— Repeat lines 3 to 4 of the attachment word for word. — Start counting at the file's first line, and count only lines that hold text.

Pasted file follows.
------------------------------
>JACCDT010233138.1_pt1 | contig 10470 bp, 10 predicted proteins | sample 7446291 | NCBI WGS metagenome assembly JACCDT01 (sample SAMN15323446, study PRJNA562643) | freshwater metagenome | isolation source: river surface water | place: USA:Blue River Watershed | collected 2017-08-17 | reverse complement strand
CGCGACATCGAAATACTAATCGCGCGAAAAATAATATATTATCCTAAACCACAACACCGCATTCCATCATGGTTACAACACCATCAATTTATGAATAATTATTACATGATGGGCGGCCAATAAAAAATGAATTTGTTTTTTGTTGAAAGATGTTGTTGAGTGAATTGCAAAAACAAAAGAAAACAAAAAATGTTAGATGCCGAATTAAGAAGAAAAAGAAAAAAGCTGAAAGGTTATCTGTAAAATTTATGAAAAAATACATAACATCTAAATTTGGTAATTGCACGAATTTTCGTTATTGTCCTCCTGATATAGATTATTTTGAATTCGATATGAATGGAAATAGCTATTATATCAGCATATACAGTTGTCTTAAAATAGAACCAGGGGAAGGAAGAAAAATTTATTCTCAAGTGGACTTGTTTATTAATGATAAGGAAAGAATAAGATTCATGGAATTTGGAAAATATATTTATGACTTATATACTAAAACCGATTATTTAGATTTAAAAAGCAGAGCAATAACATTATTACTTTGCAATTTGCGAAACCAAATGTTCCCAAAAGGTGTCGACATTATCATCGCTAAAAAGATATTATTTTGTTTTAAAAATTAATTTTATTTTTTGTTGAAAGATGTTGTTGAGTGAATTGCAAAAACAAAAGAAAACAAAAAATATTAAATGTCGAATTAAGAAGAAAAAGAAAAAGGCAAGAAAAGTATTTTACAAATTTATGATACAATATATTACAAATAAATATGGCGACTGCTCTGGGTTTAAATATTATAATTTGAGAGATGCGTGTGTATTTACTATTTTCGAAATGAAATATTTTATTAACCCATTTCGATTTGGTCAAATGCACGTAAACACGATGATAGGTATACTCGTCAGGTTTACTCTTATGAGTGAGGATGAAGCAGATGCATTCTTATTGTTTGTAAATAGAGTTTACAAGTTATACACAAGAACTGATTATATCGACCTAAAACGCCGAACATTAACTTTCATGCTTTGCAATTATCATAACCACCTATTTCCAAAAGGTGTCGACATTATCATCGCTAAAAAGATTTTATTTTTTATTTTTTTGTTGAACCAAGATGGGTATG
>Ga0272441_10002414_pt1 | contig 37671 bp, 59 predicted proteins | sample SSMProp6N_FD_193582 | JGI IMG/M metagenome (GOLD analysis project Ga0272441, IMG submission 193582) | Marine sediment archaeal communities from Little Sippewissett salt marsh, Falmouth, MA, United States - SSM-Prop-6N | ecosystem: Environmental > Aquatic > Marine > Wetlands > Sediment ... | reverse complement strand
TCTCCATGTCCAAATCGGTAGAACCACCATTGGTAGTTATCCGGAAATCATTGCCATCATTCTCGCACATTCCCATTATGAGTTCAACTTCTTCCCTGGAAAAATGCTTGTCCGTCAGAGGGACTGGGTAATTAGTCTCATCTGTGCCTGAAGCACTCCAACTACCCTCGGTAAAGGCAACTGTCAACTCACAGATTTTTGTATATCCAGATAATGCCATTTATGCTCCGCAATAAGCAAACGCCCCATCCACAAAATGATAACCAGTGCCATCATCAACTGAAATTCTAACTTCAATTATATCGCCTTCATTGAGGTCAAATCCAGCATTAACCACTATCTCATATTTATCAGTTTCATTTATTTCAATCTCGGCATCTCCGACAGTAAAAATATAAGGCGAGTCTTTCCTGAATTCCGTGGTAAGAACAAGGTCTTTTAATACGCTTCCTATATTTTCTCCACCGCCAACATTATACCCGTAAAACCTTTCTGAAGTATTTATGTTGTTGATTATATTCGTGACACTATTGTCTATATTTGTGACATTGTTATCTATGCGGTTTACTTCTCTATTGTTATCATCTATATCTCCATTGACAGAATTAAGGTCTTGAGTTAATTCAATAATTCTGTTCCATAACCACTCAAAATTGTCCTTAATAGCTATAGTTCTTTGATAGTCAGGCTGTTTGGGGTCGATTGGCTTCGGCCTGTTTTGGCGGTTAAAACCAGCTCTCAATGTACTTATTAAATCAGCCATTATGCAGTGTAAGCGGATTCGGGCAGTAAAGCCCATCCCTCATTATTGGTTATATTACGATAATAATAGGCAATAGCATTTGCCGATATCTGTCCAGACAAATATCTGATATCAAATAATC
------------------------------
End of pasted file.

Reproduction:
>Ga0272441_10002414_pt1 | contig 37671 bp, 59 predicted proteins | sample SSMProp6N_FD_193582 | JGI IMG/M metagenome (GOLD analysis project Ga0272441, IMG submission 193582) | Marine sediment archaeal communities from Little Sippewissett salt marsh, Falmouth, MA, United States - SSM-Prop-6N | ecosystem: Environmental > Aquatic > Marine > Wetlands > Sediment ... | reverse complement strand
TCTCCATGTCCAAATCGGTAGAACCACCATTGGTAGTTATCCGGAAATCATTGCCATCATTCTCGCACATTCCCATTATGAGTTCAACTTCTTCCCTGGAAAAATGCTTGTCCGTCAGAGGGACTGGGTAATTAGTCTCATCTGTGCCTGAAGCACTCCAACTACCCTCGGTAAAGGCAACTGTCAACTCACAGATTTTTGTATATCCAGATAATGCCATTTATGCTCCGCAATAAGCAAACGCCCCATCCACAAAATGATAACCAGTGCCATCATCAACTGAAATTCTAACTTCAATTATATCGCCTTCATTGAGGTCAAATCCAGCATTAACCACTATCTCATATTTATCAGTTTCATTTATTTCAATCTCGGCATCTCCGACAGTAAAAATATAAGGCGAGTCTTTCCTGAATTCCGTGGTAAGAACAAGGTCTTTTAATACGCTTCCTATATTTTCTCCACCGCCAACATTATACCCGTAAAACCTTTCTGAAGTATTTATGTTGTTGATTATATTCGTGACACTATTGTCTATATTTGTGACATTGTTATCTATGCGGTTTACTTCTCTATTGTTATCATCTATATCTCCATTGACAGAATTAAGGTCTTGAGTTAATTCAATAATTCTGTTCCATAACCACTCAAAATTGTCCTTAATAGCTATAGTTCTTTGATAGTCAGGCTGTTTGGGGTCGATTGGCTTCGGCCTGTTTTGGCGGTTAAAACCAGCTCTCAATGTACTTATTAAATCAGCCATTATGCAGTGTAAGCGGATTCGGGCAGTAAAGCCCATCCCTCATTATTGGTTATATTACGATAATAATAGGCAATAGCATTTGCCGATATCTGTCCAGACAAATATCTGATATCAAATAATC